If I had to choose any of those, “paid staff member” would be my top choice. I don’t necessarily think that every college major has to be vocational in nature, but a major that seems to prepare people to volunteer is maybe not worth the money.
Anyway, another reason those majors face higher unemployment and lower wages than others.
Yet another reason is that there aren’t that many colleges that offer the degree, and the ones that do aren’t exactly top tier. Again, according to the College Board, only 22 colleges offer the library science major, and only 19 of those are in the United States.
Of those 19, 3 are in Mississippi alone. Itawamba Community College in Fulton and Northeast Mississippi Community College in Booneville might provide a lot of opportunity for students in that impoverished state, but I doubt they’re producing many employable librarians.
There were a number of community colleges and branch universities, but the only school offering the degree that might be considered the flagship public university of the state is the University of Oklahoma.
It’s an unpleasant fact of life that degrees from higher ranked universities often lead to better employment opportunities. So if you went to Yale University in New Haven instead of Southern Connecticut State University in New Haven (which offers the LIS major), or you went to the University of Pennsylvania instead of the Kutztown University of Pennsylvania, your job prospects will be improved.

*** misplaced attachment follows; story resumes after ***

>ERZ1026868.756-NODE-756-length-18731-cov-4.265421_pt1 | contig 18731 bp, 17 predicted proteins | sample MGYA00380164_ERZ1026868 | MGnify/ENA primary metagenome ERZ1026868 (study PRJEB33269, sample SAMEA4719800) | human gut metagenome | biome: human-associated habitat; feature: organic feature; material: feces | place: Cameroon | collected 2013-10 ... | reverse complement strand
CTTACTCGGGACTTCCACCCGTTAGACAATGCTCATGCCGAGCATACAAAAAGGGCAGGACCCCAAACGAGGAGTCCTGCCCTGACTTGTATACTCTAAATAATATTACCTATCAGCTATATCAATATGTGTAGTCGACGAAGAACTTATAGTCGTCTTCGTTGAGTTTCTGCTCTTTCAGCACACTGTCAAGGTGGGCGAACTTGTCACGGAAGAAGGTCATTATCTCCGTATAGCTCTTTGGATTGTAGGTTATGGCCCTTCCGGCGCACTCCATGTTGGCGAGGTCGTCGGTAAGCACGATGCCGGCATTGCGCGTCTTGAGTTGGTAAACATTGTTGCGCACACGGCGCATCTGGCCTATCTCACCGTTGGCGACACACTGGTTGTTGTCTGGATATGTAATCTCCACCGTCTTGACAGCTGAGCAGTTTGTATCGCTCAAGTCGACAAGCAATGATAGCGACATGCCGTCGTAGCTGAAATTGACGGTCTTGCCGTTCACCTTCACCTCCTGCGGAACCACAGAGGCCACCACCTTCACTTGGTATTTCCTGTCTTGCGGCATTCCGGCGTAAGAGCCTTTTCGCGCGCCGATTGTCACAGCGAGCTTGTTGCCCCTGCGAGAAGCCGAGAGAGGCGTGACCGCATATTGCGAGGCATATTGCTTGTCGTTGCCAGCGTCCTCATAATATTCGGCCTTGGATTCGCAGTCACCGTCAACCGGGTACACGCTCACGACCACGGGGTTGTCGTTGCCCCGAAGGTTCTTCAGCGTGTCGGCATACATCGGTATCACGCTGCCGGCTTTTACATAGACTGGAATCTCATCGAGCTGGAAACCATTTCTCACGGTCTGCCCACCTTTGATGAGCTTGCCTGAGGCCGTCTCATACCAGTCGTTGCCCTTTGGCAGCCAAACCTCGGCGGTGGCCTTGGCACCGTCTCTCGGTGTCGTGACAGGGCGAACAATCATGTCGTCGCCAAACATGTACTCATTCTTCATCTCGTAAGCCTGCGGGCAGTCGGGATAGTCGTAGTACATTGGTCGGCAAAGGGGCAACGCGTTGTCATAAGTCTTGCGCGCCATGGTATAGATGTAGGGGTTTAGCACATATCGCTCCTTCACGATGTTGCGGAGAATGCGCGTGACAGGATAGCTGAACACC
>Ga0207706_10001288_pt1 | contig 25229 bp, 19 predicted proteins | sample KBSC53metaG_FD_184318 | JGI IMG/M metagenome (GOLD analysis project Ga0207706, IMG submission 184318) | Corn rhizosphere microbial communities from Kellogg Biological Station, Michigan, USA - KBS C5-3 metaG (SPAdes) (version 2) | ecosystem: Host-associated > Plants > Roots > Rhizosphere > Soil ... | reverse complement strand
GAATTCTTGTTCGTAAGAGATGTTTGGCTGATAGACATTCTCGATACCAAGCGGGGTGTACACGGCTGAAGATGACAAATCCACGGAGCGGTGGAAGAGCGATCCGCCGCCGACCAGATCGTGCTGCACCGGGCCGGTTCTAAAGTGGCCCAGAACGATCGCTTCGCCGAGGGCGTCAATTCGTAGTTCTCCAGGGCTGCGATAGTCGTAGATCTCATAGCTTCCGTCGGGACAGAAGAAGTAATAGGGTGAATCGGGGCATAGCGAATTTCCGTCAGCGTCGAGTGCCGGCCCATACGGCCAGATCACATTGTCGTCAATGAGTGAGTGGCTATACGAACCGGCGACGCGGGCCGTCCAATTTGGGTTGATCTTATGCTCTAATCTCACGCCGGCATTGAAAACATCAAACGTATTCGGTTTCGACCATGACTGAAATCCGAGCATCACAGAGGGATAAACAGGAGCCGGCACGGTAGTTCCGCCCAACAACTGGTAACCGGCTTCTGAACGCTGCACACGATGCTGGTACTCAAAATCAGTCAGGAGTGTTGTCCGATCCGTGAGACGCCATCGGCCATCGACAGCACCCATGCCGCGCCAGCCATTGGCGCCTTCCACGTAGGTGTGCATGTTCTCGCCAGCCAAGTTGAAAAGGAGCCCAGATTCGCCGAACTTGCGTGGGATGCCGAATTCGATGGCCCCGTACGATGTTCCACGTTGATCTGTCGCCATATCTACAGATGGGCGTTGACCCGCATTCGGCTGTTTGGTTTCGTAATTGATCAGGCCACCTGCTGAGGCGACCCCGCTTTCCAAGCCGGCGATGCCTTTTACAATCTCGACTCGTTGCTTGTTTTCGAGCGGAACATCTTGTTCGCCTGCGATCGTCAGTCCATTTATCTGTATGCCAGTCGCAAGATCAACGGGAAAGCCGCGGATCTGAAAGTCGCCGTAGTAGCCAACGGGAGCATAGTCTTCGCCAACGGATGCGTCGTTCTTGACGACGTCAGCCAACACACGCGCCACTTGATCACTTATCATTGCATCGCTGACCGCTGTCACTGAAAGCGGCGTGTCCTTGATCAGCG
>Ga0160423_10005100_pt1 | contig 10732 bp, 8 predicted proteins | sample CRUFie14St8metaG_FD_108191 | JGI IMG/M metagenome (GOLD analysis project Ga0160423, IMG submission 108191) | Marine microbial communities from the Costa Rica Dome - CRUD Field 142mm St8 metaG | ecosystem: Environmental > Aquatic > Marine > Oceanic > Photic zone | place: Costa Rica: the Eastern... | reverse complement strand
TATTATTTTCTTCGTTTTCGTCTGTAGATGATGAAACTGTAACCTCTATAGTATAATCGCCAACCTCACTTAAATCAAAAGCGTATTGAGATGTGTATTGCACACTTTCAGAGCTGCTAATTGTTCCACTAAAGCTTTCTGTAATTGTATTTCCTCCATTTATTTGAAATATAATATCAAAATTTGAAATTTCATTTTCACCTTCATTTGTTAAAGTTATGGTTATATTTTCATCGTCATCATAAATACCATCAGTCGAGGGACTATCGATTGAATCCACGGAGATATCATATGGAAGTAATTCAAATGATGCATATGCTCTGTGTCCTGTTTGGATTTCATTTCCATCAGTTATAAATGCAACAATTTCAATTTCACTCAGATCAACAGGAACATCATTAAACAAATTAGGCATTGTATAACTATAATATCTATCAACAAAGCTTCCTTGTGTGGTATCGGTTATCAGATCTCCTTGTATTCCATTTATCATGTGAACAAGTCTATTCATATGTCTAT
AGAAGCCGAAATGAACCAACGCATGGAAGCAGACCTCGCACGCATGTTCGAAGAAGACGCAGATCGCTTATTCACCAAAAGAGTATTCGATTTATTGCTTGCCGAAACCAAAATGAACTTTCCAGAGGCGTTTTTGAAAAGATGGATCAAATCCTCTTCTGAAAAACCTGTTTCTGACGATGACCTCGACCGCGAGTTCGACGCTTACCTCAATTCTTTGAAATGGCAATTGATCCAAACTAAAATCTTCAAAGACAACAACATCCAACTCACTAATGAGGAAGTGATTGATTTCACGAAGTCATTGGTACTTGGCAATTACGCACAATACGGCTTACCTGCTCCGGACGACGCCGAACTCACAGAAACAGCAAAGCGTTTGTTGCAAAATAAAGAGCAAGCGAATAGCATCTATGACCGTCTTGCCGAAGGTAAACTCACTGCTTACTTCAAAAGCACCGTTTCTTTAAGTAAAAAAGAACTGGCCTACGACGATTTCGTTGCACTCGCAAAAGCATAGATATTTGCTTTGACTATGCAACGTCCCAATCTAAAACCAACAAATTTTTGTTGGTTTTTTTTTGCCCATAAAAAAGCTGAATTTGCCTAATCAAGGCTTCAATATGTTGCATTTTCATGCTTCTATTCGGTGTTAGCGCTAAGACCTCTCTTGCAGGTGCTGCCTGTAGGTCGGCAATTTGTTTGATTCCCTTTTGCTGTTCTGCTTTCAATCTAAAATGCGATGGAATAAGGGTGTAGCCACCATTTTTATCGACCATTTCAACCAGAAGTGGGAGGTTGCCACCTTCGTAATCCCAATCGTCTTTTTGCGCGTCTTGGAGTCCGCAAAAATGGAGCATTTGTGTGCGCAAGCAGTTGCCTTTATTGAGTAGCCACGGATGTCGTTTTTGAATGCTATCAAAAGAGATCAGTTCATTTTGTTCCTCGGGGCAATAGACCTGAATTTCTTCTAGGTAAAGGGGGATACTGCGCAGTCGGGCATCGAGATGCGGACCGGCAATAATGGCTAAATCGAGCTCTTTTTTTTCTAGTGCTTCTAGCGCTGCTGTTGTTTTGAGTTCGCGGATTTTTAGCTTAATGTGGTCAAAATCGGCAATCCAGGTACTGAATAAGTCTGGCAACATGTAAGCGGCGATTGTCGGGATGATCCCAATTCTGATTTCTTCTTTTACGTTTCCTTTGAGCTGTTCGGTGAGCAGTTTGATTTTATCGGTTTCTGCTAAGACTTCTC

On the college checklist, the College Board suggests you ask, “Does the program offer a master’s degree that’s accredited by the American Library Association?”
Of those colleges with majors in library science, the only ones that have ALA-accredited library schools are the University of Oklahoma, Clarion University of Pennsylvania, the University of Southern Mississippi, and Southern Connecticut State University (which for some reason has only “conditional” status).
According to the US News & World Report ranking of library schools, none of those programs are even in the top 20. Oklahoma is tied for #22, Clarion is tied for #40, and Southern Connecticut and Southern Mississippi are at the bottom of the list with “rank not published.” So none of the library science programs with both bachelor’s and master’s degrees are top-ranked programs.
Some of the top-tier, ALA-accredited library schools offer undergraduate degrees. For example, four of the top five ranked library schools – Chapel Hill, Syracuse, Washington, and Michigan – offer undergraduate degrees in information science or informatics or something similar.
That might sound like the same boondoggle as a library science major, but what hasn’t been pointed out as much is that the WSJ survey shows that “information science” majors have a 5.9% unemployment rate and a median salary of $71,000, considerably better than the library science rank.
That could be because graduating from Washington or Michigan with an information science degree makes one more employable than graduating from the Allen County (KS) Community College with a degree in library science. I’m just speculating here.
Library science majors may be less employable than high school dropouts, but instead of fretting that this signals the demise of library school or the profession of librarianship, it should instead be a call to abolish those undergraduate programs.
Library schools and librarianship have enough problems without being associated with these degrees.